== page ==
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STUDY DESIGN: Matched group comparison of 3 subject groups with 3 different foot structures for force plate and clinical measures of postural control.
OBJECTIVES: To determine if subjects with different weight-bearing foot structure would demonstrate differences in static standing postural control, and to determine the reliability of study procedures.
BACKGROUND: Weight-bearing foot structure may influence postural control either because of a decreased base of support (supinated foot structure) or because of passive instability of the joints of the foot (pronated foot structure).
METHODS AND MEASURES: Young adults were categorized based on weight-bearing foot structure into neutral, pronated, or supinated groups (15 subjects per group). Postural control in single-limb stance with eyes closed was assessed using force plate measures and by measuring duration of single-limb stance on a firm floor and on a balance pad. Force plate measures were normalized center-of-pressure average speed; and standard deviation and maximum displacement in the anterior-posterior and medial-lateral directions.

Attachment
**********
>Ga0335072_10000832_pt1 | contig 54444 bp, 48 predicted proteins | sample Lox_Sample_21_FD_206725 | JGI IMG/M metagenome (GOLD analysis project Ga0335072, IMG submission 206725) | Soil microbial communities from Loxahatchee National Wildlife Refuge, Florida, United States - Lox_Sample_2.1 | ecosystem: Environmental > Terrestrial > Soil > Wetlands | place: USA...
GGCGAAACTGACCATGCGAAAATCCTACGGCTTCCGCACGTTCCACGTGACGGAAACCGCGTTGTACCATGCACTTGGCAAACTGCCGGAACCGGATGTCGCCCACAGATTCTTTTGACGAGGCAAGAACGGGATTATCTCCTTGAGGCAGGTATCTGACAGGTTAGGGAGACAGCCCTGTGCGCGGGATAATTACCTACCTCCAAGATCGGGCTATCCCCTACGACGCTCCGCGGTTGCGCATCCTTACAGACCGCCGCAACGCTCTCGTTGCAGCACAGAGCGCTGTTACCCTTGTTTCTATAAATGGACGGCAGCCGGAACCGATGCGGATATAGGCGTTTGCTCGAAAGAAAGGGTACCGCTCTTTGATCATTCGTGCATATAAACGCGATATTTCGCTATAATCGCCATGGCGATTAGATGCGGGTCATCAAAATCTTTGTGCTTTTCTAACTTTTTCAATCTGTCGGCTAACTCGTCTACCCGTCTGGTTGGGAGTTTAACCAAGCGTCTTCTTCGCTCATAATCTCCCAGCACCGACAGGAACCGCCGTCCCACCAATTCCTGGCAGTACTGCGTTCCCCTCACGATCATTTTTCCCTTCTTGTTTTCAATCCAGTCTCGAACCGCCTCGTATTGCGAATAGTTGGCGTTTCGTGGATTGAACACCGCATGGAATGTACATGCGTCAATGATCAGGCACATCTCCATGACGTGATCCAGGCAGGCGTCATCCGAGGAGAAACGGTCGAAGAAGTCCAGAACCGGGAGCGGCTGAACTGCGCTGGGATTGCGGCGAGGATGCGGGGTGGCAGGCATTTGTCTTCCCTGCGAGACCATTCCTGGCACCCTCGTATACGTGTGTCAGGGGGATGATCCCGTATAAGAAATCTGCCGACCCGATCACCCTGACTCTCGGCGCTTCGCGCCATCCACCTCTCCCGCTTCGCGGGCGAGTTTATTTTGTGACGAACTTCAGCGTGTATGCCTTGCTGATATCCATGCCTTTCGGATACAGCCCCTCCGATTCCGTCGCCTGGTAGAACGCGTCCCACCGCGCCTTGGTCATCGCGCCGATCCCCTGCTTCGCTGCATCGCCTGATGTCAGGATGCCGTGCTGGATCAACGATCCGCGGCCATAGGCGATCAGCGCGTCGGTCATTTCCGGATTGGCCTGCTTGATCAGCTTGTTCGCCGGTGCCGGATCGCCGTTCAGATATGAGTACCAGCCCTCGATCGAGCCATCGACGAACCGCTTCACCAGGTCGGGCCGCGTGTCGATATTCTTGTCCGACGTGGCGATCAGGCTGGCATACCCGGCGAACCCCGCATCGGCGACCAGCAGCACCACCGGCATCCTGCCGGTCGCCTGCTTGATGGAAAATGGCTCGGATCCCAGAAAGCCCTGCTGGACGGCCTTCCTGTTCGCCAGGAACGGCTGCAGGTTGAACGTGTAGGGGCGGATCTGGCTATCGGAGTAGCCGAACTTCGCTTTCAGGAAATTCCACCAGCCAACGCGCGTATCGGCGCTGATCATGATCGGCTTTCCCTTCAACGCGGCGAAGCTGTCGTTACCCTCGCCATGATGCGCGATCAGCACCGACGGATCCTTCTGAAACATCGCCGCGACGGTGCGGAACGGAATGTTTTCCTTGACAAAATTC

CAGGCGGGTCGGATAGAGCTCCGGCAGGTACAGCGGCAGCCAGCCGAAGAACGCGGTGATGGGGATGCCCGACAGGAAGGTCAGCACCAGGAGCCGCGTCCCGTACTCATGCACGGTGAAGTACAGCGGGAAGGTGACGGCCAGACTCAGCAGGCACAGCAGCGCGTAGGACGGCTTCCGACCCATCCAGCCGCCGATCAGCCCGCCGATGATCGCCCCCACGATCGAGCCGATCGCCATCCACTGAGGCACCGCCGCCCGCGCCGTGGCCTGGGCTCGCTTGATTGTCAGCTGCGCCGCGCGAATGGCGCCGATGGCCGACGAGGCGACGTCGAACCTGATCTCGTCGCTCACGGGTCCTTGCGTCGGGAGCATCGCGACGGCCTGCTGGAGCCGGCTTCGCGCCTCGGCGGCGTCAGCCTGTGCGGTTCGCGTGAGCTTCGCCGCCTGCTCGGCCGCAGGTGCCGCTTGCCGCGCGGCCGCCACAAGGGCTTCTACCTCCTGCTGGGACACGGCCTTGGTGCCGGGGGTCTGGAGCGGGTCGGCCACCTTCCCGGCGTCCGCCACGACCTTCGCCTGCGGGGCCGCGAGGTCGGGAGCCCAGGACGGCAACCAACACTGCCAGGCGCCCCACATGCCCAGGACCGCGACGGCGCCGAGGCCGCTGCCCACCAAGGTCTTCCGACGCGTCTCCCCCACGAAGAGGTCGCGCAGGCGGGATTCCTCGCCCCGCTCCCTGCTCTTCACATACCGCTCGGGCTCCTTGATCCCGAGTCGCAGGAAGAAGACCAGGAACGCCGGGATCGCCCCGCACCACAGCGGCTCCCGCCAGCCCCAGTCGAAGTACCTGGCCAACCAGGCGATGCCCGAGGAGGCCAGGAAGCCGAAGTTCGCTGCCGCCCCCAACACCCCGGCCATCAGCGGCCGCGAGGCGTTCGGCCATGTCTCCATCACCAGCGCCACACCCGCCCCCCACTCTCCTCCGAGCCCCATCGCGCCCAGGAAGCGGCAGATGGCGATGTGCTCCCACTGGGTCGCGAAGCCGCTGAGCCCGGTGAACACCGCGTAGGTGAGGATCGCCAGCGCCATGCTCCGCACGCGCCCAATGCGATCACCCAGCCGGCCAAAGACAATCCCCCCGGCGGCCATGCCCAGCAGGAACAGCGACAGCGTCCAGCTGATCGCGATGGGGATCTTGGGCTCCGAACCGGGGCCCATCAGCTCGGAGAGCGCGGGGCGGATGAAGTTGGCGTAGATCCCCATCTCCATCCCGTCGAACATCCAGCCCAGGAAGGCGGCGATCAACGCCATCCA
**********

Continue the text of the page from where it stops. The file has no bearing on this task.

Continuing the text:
RESULTS: Individuals in the supinated group had significantly greater center-of-pressure average speed, greater maximum displacement in the anterior-posterior direction, and greater SD and maximum displacement in the medial-lateral direction than individuals in the neutral group. The individuals in the pronated group had significantly greater SD and maximum displacement in the anterior-posterior direction, used more trials to complete force plate testing, and had shorter single-limb stance duration than those in the neutral group.
CONCLUSION: Individuals with pronated feet or supinated feet have poorer postural control than individuals with neutral feet, but perhaps through different mechanisms.